I'm not sure they are random looking at your list. Instead I'd draw the conclusion that they are numerically ascending based on date they were draughted. I'm not suggesting they are public/retail release date related (although the ESB are higher than SW numbers, so they are in that sense), but take them in a broader context of all paperwork that Palitoy is designing/draughting across all lines they are producing and its therefore more than possible they are actually in a very sensible order.
I base my idea on how we work in retail supply chain and in our buying and product development team. We assign SKU (stock keeping unit) numbers (we use a different format, but still numerical) at the earliest point in the process, long before a product even exists, often before we even sample it. This way we have a range structure and record potential margins, supplier details etc. There are dozens, maybe even hundreds created that are never used (they sit on the database, but never become a product), so leaving gaps and some lines are released for sale with huge timing inconsistency compared to the numbers around them; though this is unusual.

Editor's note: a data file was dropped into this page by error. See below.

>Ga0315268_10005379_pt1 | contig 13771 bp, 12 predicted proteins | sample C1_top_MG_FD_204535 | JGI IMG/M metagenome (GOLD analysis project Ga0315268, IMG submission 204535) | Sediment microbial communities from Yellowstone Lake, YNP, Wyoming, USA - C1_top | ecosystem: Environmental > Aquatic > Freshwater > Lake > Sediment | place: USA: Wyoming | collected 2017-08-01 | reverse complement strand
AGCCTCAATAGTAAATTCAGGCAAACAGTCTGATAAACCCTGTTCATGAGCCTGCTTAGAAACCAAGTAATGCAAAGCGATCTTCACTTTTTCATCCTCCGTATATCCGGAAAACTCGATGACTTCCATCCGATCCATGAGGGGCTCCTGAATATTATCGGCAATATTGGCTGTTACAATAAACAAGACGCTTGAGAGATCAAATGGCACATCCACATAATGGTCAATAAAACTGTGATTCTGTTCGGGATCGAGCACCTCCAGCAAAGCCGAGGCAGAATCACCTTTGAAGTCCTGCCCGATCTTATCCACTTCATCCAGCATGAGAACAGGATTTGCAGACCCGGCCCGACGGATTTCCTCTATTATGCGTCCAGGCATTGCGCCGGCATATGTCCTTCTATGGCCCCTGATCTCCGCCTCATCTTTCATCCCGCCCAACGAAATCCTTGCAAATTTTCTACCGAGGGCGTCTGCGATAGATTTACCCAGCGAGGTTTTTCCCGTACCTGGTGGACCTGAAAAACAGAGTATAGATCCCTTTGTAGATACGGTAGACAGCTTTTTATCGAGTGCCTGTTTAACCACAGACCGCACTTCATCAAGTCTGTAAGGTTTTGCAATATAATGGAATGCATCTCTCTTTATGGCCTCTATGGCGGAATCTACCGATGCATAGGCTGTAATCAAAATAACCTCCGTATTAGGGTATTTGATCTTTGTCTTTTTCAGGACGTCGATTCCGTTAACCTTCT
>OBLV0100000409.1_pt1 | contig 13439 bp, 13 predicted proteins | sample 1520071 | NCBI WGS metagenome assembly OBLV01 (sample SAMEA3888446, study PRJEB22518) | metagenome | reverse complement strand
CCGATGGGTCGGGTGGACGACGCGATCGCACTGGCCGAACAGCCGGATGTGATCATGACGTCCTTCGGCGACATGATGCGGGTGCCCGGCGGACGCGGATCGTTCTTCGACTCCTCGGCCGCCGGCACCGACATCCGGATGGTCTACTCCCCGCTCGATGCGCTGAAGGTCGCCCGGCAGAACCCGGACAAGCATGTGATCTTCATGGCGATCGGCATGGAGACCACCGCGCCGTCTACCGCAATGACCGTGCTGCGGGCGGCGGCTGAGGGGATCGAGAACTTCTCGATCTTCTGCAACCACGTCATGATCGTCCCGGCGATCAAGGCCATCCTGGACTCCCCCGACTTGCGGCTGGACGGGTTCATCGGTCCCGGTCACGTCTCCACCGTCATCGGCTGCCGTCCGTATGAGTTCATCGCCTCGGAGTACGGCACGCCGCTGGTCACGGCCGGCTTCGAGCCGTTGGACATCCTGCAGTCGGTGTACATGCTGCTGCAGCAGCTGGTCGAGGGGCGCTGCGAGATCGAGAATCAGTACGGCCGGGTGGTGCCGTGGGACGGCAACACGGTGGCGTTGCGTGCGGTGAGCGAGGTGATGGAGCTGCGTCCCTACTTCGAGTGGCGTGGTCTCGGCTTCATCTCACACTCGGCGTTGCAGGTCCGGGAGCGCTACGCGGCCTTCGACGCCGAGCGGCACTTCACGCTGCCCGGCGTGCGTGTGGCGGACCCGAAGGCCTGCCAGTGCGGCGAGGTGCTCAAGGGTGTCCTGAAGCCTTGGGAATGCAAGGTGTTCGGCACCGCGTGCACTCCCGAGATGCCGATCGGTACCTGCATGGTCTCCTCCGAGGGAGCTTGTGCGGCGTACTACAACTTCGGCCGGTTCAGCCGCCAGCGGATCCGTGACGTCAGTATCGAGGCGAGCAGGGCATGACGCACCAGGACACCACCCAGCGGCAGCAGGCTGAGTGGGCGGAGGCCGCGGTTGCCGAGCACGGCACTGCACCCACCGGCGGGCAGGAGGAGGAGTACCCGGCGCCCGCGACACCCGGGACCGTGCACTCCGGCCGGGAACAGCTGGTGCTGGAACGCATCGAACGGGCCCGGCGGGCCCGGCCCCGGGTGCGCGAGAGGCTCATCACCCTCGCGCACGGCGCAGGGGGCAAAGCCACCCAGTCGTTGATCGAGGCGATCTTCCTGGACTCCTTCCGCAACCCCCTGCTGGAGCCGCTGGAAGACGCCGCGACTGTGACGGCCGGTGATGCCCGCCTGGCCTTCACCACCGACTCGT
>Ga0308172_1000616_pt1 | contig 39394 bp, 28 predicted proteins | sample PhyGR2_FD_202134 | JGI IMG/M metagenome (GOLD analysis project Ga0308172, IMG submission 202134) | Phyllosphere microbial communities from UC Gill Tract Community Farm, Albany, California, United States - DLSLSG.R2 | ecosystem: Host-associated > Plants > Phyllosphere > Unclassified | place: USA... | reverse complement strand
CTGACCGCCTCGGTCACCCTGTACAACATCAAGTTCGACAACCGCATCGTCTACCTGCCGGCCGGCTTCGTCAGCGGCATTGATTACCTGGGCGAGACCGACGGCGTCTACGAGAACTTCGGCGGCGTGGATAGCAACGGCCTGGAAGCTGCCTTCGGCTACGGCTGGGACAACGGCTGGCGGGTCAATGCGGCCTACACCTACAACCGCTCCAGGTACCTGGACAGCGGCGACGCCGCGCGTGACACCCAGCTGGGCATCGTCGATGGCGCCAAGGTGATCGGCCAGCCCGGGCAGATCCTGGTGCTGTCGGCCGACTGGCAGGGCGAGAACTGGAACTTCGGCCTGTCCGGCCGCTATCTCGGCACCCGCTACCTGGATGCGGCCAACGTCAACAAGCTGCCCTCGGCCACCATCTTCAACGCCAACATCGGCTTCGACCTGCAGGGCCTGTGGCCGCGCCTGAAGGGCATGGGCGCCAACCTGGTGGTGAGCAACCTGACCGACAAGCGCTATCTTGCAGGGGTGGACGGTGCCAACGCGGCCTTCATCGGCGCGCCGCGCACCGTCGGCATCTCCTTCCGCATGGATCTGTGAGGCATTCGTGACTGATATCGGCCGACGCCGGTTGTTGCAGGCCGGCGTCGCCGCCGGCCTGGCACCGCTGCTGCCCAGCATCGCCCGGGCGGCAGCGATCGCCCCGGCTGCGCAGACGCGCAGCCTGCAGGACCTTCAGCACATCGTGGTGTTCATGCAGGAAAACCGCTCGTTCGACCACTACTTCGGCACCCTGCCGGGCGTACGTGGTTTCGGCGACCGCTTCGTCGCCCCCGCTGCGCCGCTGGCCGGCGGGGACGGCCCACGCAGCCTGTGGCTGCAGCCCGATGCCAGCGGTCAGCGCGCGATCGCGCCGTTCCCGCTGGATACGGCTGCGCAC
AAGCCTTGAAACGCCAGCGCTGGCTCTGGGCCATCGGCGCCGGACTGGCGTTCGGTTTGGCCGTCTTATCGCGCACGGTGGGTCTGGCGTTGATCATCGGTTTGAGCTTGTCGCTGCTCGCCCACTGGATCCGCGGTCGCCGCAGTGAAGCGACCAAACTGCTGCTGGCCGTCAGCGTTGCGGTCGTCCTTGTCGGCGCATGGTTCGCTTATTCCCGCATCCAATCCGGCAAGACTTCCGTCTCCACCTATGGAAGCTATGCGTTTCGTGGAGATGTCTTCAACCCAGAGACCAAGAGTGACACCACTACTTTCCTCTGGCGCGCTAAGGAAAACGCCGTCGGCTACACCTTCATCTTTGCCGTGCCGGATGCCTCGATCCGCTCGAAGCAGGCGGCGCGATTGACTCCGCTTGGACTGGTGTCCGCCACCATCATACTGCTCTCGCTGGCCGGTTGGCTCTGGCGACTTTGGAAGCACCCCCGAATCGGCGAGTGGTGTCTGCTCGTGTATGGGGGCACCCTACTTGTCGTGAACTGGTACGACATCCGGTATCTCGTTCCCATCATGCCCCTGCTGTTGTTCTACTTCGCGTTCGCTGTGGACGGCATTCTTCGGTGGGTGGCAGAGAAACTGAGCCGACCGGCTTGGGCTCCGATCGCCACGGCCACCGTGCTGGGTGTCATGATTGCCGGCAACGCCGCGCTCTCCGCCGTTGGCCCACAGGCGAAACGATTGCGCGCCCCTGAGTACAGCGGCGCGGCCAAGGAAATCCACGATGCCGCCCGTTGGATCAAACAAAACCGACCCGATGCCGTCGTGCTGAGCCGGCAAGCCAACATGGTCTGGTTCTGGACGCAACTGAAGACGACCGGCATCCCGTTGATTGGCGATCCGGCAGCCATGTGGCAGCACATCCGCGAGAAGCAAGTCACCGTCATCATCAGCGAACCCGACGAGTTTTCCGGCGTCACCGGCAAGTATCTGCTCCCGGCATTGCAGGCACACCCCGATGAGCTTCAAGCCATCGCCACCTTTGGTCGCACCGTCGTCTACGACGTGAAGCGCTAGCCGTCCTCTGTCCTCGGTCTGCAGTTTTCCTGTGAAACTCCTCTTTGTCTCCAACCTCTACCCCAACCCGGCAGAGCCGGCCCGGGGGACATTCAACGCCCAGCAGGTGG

Further to timing issues numbers will often fall out of sequence (to a public eye), we are also developing around six different collections at the same time, setting up batches or odd SKU in each collection as the process evolves. So, It's plausible that Star Wars and Action Man and Action Force and a Palitoy board game (Coggle or the like) were all in development at the same time across the multiple teams at Palitoy and they could all logging SKU numbers for their products or paperwork as they go.
So to my eye, you have an order that doesn't look like an order without seeing all the ranges and never produced products in one wide view.